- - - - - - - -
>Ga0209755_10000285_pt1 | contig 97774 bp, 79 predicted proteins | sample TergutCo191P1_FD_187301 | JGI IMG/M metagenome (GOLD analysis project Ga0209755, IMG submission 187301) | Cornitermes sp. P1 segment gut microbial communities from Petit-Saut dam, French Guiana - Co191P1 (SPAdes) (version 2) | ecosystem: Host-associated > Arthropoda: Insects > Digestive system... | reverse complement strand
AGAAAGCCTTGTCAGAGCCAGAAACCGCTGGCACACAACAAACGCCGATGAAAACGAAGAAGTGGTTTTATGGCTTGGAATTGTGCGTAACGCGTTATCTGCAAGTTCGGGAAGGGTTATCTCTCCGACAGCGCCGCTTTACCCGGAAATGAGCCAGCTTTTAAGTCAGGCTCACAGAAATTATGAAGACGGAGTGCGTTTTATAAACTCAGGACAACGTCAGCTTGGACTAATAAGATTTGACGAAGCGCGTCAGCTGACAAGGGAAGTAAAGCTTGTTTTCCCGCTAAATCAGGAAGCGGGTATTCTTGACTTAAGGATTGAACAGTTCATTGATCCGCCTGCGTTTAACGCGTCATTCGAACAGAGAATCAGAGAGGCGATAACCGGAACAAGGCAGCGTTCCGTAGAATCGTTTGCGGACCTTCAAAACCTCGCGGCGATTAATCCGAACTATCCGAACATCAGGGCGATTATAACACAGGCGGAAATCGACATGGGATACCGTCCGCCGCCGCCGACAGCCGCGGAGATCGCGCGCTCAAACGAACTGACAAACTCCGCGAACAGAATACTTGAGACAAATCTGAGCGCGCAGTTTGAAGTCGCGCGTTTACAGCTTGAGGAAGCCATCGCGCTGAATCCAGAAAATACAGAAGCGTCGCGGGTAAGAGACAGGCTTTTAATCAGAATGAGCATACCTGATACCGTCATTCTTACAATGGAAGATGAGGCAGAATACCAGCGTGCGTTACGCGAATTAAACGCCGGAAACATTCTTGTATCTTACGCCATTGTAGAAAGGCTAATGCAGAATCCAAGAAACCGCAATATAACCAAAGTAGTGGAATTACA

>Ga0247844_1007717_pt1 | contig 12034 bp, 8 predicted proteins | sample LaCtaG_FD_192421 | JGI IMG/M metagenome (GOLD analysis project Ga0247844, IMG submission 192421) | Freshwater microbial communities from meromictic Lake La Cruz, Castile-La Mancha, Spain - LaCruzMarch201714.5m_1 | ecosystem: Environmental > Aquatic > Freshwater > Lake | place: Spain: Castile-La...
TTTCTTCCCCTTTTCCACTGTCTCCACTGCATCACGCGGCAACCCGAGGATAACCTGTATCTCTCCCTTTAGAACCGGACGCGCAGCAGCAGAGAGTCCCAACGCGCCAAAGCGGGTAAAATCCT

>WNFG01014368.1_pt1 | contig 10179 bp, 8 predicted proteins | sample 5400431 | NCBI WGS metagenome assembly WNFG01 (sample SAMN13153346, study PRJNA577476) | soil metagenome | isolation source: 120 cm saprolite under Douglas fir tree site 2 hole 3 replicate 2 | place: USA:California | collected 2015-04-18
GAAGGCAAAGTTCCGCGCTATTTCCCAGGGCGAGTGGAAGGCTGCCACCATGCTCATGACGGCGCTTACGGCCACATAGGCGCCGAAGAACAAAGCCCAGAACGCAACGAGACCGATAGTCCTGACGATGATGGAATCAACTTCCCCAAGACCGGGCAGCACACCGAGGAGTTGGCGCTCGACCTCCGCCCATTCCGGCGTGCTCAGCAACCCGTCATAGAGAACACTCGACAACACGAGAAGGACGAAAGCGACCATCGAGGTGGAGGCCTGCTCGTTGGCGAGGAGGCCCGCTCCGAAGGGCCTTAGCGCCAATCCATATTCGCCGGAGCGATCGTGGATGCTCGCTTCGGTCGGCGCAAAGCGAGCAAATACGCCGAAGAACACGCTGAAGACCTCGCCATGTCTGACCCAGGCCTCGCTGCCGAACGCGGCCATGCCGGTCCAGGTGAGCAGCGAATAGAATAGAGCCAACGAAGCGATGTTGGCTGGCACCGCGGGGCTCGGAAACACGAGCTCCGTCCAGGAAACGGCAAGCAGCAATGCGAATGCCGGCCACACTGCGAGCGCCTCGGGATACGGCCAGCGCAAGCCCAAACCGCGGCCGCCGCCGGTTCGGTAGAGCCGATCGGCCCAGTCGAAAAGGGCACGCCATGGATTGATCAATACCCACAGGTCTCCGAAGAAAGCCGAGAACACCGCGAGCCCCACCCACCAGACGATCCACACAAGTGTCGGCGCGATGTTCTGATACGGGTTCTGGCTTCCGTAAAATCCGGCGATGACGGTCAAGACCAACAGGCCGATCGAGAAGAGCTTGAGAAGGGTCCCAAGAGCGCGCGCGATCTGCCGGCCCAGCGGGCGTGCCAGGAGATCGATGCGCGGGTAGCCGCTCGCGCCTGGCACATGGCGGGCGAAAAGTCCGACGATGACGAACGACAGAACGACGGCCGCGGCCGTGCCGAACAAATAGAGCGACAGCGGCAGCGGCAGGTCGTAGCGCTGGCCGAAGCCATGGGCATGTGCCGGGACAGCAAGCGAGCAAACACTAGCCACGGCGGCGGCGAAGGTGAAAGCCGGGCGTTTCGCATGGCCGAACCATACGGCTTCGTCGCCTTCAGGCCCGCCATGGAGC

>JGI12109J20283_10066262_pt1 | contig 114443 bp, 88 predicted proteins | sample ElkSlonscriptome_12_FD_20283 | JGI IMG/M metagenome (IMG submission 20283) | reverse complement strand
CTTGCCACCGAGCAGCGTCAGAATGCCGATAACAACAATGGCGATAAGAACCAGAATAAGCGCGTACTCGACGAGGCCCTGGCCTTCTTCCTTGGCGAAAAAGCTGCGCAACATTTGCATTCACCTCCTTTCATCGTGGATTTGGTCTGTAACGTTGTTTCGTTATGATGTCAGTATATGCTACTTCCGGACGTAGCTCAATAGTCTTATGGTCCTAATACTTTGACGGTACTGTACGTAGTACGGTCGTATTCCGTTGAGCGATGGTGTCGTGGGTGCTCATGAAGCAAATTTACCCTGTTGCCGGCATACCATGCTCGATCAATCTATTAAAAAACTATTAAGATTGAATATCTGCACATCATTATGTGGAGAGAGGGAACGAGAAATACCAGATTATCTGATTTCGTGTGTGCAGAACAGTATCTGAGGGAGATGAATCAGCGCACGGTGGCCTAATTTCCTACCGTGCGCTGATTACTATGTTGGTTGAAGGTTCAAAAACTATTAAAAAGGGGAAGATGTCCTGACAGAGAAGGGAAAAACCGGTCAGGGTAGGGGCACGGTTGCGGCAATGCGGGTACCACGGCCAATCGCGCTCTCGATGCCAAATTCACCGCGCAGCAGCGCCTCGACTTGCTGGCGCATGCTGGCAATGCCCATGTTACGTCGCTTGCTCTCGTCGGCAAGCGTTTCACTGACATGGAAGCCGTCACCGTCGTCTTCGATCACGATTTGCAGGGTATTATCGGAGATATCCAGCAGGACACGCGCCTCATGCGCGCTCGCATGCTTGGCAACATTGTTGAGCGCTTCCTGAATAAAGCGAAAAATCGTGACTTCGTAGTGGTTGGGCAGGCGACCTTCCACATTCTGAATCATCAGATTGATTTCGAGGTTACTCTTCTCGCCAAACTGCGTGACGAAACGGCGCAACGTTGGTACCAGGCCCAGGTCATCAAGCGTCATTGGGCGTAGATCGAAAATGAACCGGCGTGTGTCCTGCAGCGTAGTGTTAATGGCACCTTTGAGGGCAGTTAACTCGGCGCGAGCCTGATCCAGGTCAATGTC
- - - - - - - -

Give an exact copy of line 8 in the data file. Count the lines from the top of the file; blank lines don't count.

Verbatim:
CTTGCCACCGAGCAGCGTCAGAATGCCGATAACAACAATGGCGATAAGAACCAGAATAAGCGCGTACTCGACGAGGCCCTGGCCTTCTTCCTTGGCGAAAAAGCTGCGCAACATTTGCATTCACCTCCTTTCATCGTGGATTTGGTCTGTAACGTTGTTTCGTTATGATGTCAGTATATGCTACTTCCGGACGTAGCTCAATAGTCTTATGGTCCTAATACTTTGACGGTACTGTACGTAGTACGGTCGTATTCCGTTGAGCGATGGTGTCGTGGGTGCTCATGAAGCAAATTTACCCTGTTGCCGGCATACCATGCTCGATCAATCTATTAAAAAACTATTAAGATTGAATATCTGCACATCATTATGTGGAGAGAGGGAACGAGAAATACCAGATTATCTGATTTCGTGTGTGCAGAACAGTATCTGAGGGAGATGAATCAGCGCACGGTGGCCTAATTTCCTACCGTGCGCTGATTACTATGTTGGTTGAAGGTTCAAAAACTATTAAAAAGGGGAAGATGTCCTGACAGAGAAGGGAAAAACCGGTCAGGGTAGGGGCACGGTTGCGGCAATGCGGGTACCACGGCCAATCGCGCTCTCGATGCCAAATTCACCGCGCAGCAGCGCCTCGACTTGCTGGCGCATGCTGGCAATGCCCATGTTACGTCGCTTGCTCTCGTCGGCAAGCGTTTCACTGACATGGAAGCCGTCACCGTCGTCTTCGATCACGATTTGCAGGGTATTATCGGAGATATCCAGCAGGACACGCGCCTCATGCGCGCTCGCATGCTTGGCAACATTGTTGAGCGCTTCCTGAATAAAGCGAAAAATCGTGACTTCGTAGTGGTTGGGCAGGCGACCTTCCACATTCTGAATCATCAGATTGATTTCGAGGTTACTCTTCTCGCCAAACTGCGTGACGAAACGGCGCAACGTTGGTACCAGGCCCAGGTCATCAAGCGTCATTGGGCGTAGATCGAAAATGAACCGGCGTGTGTCCTGCAGCGTAGTGTTAATGGCACCTTTGAGGGCAGTTAACTCGGCGCGAGCCTGATCCAGGTCAATGTC